Description Usage Arguments Details Value Author(s) References Examples

In case-specific random forests (CSRF), random forests are built specific to the cases of interest. Instead of using equal probabilities, the cases are weighted according to their difference to the case of interest.

1 |

`formula` |
Object of class |

`training_data` |
Training data of class |

`test_data` |
Test data of class |

`params1` |
Parameters for the proximity random forest grown in the first step. |

`params2` |
Parameters for the prediction random forests grown in the second step. |

The algorithm consists of 3 steps:

Grow a random forest on the training data

For each observation of interest (test data), the weights of all training observations are computed by counting the number of trees in which both observations are in the same terminal node.

For each test observation, grow a weighted random forest on the training data, using the weights obtained in step 2. Predict the outcome of the test observation as usual.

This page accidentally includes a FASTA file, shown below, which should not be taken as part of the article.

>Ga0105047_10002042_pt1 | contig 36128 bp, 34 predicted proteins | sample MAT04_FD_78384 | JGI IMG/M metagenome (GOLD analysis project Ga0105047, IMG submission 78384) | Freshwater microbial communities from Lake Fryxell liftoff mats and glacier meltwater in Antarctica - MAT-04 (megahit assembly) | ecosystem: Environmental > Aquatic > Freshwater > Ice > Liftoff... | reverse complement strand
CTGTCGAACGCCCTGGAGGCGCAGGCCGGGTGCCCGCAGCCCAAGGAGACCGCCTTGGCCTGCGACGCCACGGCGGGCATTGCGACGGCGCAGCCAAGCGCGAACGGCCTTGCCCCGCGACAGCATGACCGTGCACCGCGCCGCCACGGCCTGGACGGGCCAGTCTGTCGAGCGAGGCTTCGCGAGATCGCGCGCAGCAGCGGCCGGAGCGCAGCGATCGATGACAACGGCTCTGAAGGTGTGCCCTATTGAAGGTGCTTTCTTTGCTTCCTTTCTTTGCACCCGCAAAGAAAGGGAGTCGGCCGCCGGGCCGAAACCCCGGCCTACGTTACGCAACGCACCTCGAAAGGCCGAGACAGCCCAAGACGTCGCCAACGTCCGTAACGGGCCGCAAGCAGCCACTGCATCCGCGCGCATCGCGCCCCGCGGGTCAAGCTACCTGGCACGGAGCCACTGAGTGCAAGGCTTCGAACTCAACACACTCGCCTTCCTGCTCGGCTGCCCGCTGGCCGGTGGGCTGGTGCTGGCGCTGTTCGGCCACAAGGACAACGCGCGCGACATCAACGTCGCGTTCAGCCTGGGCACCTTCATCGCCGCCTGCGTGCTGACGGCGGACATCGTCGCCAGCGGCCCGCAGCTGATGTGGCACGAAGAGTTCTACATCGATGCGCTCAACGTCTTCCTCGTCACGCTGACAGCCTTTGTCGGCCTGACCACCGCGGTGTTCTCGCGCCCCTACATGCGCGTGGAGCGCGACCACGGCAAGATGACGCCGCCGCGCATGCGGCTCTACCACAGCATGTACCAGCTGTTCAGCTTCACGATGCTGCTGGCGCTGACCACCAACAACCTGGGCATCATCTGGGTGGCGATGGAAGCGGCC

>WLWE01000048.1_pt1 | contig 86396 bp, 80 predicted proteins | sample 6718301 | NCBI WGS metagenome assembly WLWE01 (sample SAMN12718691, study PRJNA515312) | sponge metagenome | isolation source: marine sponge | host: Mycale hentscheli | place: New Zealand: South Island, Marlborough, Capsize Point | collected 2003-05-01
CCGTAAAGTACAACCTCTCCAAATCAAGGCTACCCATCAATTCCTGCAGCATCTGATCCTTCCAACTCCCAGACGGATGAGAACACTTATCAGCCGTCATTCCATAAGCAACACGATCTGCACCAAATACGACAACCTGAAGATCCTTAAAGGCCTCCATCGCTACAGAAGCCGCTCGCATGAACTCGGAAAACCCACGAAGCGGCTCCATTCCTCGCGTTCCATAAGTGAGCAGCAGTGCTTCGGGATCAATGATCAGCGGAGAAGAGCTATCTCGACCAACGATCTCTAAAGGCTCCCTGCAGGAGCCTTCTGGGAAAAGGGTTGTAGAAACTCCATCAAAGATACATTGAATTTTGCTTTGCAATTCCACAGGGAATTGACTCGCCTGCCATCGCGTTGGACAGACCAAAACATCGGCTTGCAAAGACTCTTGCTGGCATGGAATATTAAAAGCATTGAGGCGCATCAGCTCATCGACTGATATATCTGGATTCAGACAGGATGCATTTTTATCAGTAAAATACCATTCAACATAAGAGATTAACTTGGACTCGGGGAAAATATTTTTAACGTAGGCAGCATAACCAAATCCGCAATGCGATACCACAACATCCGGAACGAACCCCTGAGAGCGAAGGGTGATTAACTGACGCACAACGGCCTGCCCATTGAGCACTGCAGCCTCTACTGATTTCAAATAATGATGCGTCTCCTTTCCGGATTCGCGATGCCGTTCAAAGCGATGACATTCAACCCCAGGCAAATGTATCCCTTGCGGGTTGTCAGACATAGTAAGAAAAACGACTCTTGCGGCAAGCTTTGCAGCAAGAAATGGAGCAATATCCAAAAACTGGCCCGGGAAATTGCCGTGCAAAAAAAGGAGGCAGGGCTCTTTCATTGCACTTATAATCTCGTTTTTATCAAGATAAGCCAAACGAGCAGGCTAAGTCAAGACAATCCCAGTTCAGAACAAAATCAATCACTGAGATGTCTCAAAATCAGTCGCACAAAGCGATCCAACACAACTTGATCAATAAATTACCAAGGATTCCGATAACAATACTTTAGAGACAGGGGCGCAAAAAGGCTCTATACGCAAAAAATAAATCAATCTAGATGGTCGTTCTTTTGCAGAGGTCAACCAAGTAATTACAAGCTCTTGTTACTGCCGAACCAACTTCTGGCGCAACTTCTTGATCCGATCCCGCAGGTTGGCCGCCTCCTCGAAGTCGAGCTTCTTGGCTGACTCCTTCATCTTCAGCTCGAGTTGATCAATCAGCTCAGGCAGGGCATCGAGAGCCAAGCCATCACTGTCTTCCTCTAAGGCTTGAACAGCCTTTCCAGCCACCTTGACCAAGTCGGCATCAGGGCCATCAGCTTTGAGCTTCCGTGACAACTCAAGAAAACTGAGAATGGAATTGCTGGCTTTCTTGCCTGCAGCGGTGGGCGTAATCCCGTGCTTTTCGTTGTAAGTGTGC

In total, n+1 random forests are grown, where n is the number observations in the test dataset. For details, see Xu et al. (2014).

Predictions for the test dataset.

Marvin N. Wright

Xu, R., Nettleton, D. & Nordman, D.J. (2014). Case-specific random forests. J Comp Graph Stat 25:49-65. https://doi.org/10.1080/10618600.2014.983641.

1 2 3 4 5 6 7 8 9 | ```
## Split in training and test data
train.idx <- sample(nrow(iris), 2/3 * nrow(iris))
iris.train <- iris[train.idx, ]
iris.test <- iris[-train.idx, ]
## Run case-specific RF
csrf(Species ~ ., training_data = iris.train, test_data = iris.test,
params1 = list(num.trees = 50, mtry = 4),
params2 = list(num.trees = 5))
``` |

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